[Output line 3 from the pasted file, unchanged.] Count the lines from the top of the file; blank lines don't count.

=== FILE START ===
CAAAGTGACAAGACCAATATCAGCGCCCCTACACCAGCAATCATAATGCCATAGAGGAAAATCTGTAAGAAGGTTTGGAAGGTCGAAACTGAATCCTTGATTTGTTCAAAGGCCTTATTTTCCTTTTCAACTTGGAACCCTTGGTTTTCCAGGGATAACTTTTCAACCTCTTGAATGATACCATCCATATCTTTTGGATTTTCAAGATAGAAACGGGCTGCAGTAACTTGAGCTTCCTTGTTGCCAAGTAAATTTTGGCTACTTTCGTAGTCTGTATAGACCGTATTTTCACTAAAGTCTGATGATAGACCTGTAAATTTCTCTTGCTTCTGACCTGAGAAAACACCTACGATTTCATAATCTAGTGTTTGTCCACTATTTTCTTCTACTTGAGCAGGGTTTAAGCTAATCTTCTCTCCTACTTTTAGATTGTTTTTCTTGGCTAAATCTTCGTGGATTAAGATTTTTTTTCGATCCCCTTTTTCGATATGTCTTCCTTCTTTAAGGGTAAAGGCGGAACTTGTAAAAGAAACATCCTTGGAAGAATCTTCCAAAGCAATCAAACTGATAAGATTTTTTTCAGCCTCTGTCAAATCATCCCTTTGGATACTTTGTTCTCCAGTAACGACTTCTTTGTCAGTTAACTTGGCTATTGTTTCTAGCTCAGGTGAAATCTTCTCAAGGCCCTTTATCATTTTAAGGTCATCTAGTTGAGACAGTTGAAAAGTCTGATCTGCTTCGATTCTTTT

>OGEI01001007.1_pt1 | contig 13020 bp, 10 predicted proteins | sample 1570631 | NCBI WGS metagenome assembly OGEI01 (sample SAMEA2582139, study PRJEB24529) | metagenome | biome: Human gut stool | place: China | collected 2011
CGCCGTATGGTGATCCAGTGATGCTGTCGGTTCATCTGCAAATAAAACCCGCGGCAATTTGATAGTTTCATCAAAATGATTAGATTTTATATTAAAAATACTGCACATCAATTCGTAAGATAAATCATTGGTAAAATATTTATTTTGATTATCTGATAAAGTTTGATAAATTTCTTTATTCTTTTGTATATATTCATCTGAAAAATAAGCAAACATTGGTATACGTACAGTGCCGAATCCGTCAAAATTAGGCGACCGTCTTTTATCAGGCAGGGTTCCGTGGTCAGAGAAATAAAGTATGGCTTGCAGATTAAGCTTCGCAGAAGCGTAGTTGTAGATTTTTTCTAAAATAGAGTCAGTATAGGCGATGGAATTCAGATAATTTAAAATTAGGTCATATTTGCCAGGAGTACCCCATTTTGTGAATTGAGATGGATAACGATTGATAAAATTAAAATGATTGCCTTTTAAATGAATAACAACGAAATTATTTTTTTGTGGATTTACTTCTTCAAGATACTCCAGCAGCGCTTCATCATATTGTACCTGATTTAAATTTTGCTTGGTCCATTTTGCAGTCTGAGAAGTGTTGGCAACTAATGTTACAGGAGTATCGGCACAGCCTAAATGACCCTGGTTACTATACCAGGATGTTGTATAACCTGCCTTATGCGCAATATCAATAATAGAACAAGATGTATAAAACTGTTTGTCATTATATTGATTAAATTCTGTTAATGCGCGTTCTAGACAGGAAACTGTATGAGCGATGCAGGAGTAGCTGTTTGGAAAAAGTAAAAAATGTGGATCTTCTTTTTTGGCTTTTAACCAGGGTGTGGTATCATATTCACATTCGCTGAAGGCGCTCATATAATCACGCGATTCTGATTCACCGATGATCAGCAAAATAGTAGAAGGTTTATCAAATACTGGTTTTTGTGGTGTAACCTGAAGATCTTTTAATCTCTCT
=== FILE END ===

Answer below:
CGCCGTATGGTGATCCAGTGATGCTGTCGGTTCATCTGCAAATAAAACCCGCGGCAATTTGATAGTTTCATCAAAATGATTAGATTTTATATTAAAAATACTGCACATCAATTCGTAAGATAAATCATTGGTAAAATATTTATTTTGATTATCTGATAAAGTTTGATAAATTTCTTTATTCTTTTGTATATATTCATCTGAAAAATAAGCAAACATTGGTATACGTACAGTGCCGAATCCGTCAAAATTAGGCGACCGTCTTTTATCAGGCAGGGTTCCGTGGTCAGAGAAATAAAGTATGGCTTGCAGATTAAGCTTCGCAGAAGCGTAGTTGTAGATTTTTTCTAAAATAGAGTCAGTATAGGCGATGGAATTCAGATAATTTAAAATTAGGTCATATTTGCCAGGAGTACCCCATTTTGTGAATTGAGATGGATAACGATTGATAAAATTAAAATGATTGCCTTTTAAATGAATAACAACGAAATTATTTTTTTGTGGATTTACTTCTTCAAGATACTCCAGCAGCGCTTCATCATATTGTACCTGATTTAAATTTTGCTTGGTCCATTTTGCAGTCTGAGAAGTGTTGGCAACTAATGTTACAGGAGTATCGGCACAGCCTAAATGACCCTGGTTACTATACCAGGATGTTGTATAACCTGCCTTATGCGCAATATCAATAATAGAACAAGATGTATAAAACTGTTTGTCATTATATTGATTAAATTCTGTTAATGCGCGTTCTAGACAGGAAACTGTATGAGCGATGCAGGAGTAGCTGTTTGGAAAAAGTAAAAAATGTGGATCTTCTTTTTTGGCTTTTAACCAGGGTGTGGTATCATATTCACATTCGCTGAAGGCGCTCATATAATCACGCGATTCTGATTCACCGATGATCAGCAAAATAGTAGAAGGTTTATCAAATACTGGTTTTTGTGGTGTAACCTGAAGATCTTTTAATCTCTCT